The geometry of this particular orbit means that Parker Solar Probe’s closest approach to the Sun, or perihelion, was in direct view of Earth. Some 40 observatories around the globe, including major installations in Hawaii, the southwestern United States, Europe, and Asia, trained their telescopes on the Sun over the several weeks around the perihelion. About a dozen spacecraft, including NASA’s STEREO, Solar Dynamics Observatory, TIMED, and Magnetospheric Multiscale missions, ESA and NASA’s Solar Orbiter, and ESA’s BepiColombo made simultaneous observations of activity stretching from the Sun to Earth.

Illustration showing the positions of Parker Solar Probe, Earth, and other spacecraft and planets
With Parker Solar Probe’s latest closest approach to the Sun in direct view of Earth, some 40 observatories around the globe and several spacecraft, including STEREO, BepiColombo, and Solar Orbiter, made simultaneous observations of activity stretching from the Sun to Earth. Distances and planet and spacecraft locations are not to scale. Credit: NASA/Johns Hopkins APL/Nate Rudolph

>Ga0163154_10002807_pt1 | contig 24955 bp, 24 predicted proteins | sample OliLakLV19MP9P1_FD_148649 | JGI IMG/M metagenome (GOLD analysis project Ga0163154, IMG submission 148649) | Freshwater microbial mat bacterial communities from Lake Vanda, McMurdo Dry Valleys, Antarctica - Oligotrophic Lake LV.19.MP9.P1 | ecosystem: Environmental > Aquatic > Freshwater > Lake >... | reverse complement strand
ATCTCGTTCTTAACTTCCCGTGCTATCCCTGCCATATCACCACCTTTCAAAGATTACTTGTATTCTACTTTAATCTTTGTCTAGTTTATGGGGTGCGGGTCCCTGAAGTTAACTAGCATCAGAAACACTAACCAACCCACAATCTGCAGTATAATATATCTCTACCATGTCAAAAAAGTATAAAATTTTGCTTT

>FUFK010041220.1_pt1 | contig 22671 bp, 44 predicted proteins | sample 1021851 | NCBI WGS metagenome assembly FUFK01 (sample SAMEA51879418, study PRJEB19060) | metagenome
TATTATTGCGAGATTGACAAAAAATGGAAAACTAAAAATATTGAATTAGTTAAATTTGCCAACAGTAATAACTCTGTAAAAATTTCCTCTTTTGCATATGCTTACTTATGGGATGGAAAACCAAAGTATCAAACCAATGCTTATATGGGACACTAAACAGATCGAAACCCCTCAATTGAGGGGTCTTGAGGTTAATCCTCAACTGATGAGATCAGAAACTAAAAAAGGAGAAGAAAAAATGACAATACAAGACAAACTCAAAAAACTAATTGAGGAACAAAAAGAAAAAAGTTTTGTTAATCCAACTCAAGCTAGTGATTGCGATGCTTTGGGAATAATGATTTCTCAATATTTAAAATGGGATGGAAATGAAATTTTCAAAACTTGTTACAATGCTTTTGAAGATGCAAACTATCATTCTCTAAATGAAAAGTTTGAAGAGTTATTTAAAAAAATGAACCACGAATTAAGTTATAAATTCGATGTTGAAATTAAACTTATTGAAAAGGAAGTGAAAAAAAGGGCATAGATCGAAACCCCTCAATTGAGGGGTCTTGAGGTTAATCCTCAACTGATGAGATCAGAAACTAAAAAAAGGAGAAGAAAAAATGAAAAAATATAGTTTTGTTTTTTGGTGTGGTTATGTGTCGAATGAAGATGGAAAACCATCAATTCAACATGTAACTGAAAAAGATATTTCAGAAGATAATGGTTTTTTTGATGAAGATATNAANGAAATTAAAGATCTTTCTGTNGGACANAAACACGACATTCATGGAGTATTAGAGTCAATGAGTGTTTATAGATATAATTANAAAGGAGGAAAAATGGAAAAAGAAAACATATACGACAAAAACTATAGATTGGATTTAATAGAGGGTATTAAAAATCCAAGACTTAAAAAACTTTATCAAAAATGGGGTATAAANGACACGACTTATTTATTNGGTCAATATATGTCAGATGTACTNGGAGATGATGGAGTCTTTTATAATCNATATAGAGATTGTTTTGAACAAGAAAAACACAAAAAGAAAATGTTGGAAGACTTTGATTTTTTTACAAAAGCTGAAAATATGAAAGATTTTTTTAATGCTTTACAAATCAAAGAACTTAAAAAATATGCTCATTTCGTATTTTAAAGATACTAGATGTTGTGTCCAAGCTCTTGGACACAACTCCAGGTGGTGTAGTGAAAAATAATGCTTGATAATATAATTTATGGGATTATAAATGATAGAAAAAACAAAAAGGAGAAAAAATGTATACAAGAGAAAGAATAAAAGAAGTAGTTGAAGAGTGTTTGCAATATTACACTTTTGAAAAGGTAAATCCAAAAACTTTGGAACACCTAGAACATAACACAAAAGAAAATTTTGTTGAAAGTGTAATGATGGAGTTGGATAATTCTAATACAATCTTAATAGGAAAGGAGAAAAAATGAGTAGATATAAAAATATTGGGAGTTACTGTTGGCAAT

“Parker Solar Probe has shown us that there is a lot more interconnected activity near the Sun than we once thought,” said Parker Solar Probe Project Scientist Nour Raouafi of the Johns Hopkins University Applied Physics Lab, or APL, in Laurel, Maryland. “With this closest approach visible from Earth, we have a fantastic opportunity to put as many eyes as we can on the Sun to help us build a big picture. And we really appreciate the enthusiastic cooperation of so many observatory and mission teams to make that happen.”

Now just over two years into its seven-year mission, the Parker Solar Probe spacecraft will eventually travel within 4 million miles of the Sun’s surface. The mission’s primary goal is to provide new data on solar activity and the workings of the Sun’s outer atmosphere – the corona – which contributes significantly to our ability to forecast major space weather events that impact life on Earth.

The spacecraft will make three more progressively close passes to the Sun in 2021 alone, as well as two gravity-assist flybys at Venus in February and October to adjust the trajectory of its orbit. After zipping past Venus on Feb. 20, Parker Solar Probe will again make close approaches to the Sun on April 29 and Aug. 9. Following another Venus gravity assist on Oct. 16, the spacecraft will make an even closer solar pass on Nov. 21, with perihelion just 5.3 million miles from the Sun’s surface.